My Own Backyard Beauty for Succulents


  • Mold(s):    Can be of anything sturdy enough to support the weight of the mixture (even heavy cardboard).  The bottom should not be larger than the top.
  • Lightweight plastic sheets like dry-cleaning bags, or garbage bags cut open
  • Small lengths of wooden dowel  1/4  inch in diameter
  • Scoop(s) – One and two quart capacity
  • Rubber gloves
  • A Wheelbarrow


  • 10 Quarts Portland Cement
  • 15 Quarts of Vermiculite (or Perlite)
  • 15 Quarts of Peat Moss (sifted to remove twigs)
  • One large handful (about 1 cup) Fibermesh
  • About Three Gallons water

Now What?

–           Measure  the dry stuff and mix it up (with gloved hands) in the wheelbarrow.  Add enough water to make a goo that’s wet enough to work but not drippy (texture of cottage cheese).  Keep adding water to the right consistency. Now, place the mold upside down on a sheet of plastic.  Cover with another piece of plastic and smoothly tuck it under at corners.

–           Starting at the bottom (which used to be the top), press the goo firmly onto the mold.  Make it about  2 inches thick, covering the top (used to be the bottom) last.  Pat to a smooth surface.

–           Now insert dowels into the top (which will become the bottom) to provide drainage holes.  After about 4 hours, wire brush the surface to desired texture.

–          Cover your still upside down planter loosely with plastic, and for a few days, keep the surface wet by lifting the plastic and misting.  In about a week remove the plastic and let the planter sit 4 or 5 more days uncovered.  Then carefully remove it from the mold.  Voila! You now have an Old English Garden Trough or a special garden pot made of Hypertufa.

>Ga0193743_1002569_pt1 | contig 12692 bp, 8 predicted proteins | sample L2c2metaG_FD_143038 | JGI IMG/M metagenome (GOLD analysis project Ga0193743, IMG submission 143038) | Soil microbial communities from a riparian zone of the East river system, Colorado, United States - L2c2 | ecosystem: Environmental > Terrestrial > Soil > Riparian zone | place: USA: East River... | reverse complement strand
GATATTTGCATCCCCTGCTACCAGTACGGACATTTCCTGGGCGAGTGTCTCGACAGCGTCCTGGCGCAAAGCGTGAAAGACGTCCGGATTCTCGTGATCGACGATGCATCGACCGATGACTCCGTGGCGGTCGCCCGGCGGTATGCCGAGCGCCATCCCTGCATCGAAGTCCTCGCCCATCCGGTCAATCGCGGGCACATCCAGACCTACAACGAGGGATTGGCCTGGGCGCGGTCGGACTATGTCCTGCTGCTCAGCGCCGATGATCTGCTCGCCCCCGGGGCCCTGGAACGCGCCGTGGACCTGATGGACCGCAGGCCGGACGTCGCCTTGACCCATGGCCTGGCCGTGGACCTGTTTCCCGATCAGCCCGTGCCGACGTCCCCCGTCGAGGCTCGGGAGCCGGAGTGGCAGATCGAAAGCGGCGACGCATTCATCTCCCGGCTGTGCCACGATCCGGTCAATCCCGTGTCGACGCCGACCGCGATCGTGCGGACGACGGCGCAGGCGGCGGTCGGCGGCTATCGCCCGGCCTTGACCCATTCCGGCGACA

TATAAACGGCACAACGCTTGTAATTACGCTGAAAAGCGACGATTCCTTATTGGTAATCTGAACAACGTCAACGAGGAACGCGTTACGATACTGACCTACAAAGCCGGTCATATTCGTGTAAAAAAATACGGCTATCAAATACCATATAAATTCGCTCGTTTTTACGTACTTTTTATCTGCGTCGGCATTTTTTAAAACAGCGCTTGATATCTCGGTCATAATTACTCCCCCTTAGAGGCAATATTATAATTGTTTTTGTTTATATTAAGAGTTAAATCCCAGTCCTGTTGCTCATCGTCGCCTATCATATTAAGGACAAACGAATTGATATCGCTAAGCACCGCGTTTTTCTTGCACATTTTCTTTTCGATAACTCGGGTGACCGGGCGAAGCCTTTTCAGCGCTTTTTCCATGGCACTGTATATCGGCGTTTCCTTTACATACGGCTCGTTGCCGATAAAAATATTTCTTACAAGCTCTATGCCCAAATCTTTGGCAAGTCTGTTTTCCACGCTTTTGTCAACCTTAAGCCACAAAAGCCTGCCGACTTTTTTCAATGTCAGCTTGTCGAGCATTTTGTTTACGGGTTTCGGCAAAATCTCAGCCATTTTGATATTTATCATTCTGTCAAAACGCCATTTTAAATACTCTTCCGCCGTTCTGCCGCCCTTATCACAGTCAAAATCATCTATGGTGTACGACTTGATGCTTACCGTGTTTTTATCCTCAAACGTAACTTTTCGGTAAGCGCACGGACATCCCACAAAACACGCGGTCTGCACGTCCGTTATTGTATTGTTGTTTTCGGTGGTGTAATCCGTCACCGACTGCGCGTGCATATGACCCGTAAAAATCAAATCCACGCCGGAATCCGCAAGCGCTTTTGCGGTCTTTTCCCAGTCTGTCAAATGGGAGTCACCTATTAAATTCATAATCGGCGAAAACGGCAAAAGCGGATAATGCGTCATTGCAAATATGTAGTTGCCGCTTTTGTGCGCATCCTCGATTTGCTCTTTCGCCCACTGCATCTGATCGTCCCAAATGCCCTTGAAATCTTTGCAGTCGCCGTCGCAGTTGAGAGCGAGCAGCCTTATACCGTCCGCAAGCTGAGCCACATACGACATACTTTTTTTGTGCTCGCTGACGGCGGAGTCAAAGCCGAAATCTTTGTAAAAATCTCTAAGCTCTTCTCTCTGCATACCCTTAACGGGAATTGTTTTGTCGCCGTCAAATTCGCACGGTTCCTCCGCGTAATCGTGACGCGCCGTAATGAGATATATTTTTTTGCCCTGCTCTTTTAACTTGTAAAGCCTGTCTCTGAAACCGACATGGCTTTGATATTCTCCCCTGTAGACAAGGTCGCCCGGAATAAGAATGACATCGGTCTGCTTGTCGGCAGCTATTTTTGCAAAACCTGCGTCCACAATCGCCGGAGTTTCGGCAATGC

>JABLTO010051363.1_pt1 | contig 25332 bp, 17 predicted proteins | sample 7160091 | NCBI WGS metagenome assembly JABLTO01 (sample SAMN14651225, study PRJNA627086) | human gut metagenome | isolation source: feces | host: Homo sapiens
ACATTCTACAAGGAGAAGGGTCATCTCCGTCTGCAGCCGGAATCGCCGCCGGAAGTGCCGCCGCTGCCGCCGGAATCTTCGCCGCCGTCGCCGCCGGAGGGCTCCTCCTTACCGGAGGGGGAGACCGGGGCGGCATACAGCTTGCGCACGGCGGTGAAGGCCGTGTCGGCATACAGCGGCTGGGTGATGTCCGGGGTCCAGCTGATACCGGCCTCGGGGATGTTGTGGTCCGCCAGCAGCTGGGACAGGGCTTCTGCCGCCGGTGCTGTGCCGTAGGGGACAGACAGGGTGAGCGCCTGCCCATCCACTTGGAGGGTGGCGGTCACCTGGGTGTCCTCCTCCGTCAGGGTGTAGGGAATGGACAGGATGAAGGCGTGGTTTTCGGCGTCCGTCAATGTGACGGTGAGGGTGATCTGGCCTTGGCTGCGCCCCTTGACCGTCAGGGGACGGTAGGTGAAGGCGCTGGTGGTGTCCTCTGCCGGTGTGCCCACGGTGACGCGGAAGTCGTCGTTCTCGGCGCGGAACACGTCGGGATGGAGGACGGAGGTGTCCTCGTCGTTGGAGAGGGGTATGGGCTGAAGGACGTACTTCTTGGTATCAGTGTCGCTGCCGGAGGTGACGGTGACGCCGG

My friends and I now have various versions in our gardens.  They not only look beautiful, natural, and can be left out all winter, they evoke happy memories of a bewitched party of grown up friends playing in the mud.

*Top photograph  by Michael Larkin, Harrisburg, Pennsylvania. It’s a Beauty! http://plantman56.blogspot.com/2014/08/gardening-is-like-therapy-and-you-get.html






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Plate Size Peony

This is why I love Spring  more than Fall,

at least for now, since ’tis the season.

Which flower is most beautiful of all?

Is the plate sized peony the reason? 

Or is it the purple iris growing tall?

Or the sweet coolness of a summer breeze

wafting in as if to tease?

I walk and think and plan and look.

I love Spring’s promise;

an introduction

that reads better than the book.

Our Iris Bed

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Lungwort Leaves

There is actually a “Polka Dot Plant”, but it’s not the mystery plant in my garden.  Imagine that?

The Mystery Plant has been identified, which only proves that asking your blogging family for answers can  be faster than going to Ask.com or Google Search!

I received three blogger answers, all with the same positive, unflinching confidence.  In other words, they think they know what they are talking about.

Being a true skeptic, however, I went to Google Search and found this:

Lungwort – Pulmonaria Officinalis

YUK!  What an ugly name for such a beautiful, flowering, polka dotted plant – Lungwort.  And I discovered it was named after a lung disease!  No wonder I forgot what it was – the plant I mean.

Anyway, it really does look like my Polka Dot Wonder (I refuse to give up this name) and its characteristics are the same too. Here is the description of Lungwort and some planting instructions.

Ah well –

“A rose by any other name would smell as sweet.” ~William Shakespeare’s Romeo and Juliet.

Lungwort Blooms 2

From Better Homes and Gardens

Lungwort Blooms

Gardening Dictionary


In early spring, the brilliant blue, pink, or white flowers of lungwort bloom despite the coldest chill. The rough basal leaves, spotted or plain, always please and continue to be handsome through the season and into winter. Planted close as a weed-discouraging groundcover, or in borders as edgings or bright accent plants, lungworts are workhorses and retain their good looks. Provide high-humus soil that retains moisture. Although lungwort tolerates dry conditions, be alert for mildew.


Sun,Part Sun,Shade



Plant Type:


Plant Height:

6-12 inches tall, depending on variety

Plant Width:

1.5-2 feet wide, depending on variety

Flower Color:

White, rose, blue violet flowers, depending on variety; variegated leaves, depending on variety

Bloom Time:

Blooms spring and summer, depending on variety

Landscape Uses:

Containers,Beds & Borders,Groundcover

Special Features:

Flowers,Attractive Foliage,Fragrant,Winter Interest,Drought Tolerant,Deer Resistant,Easy to Grow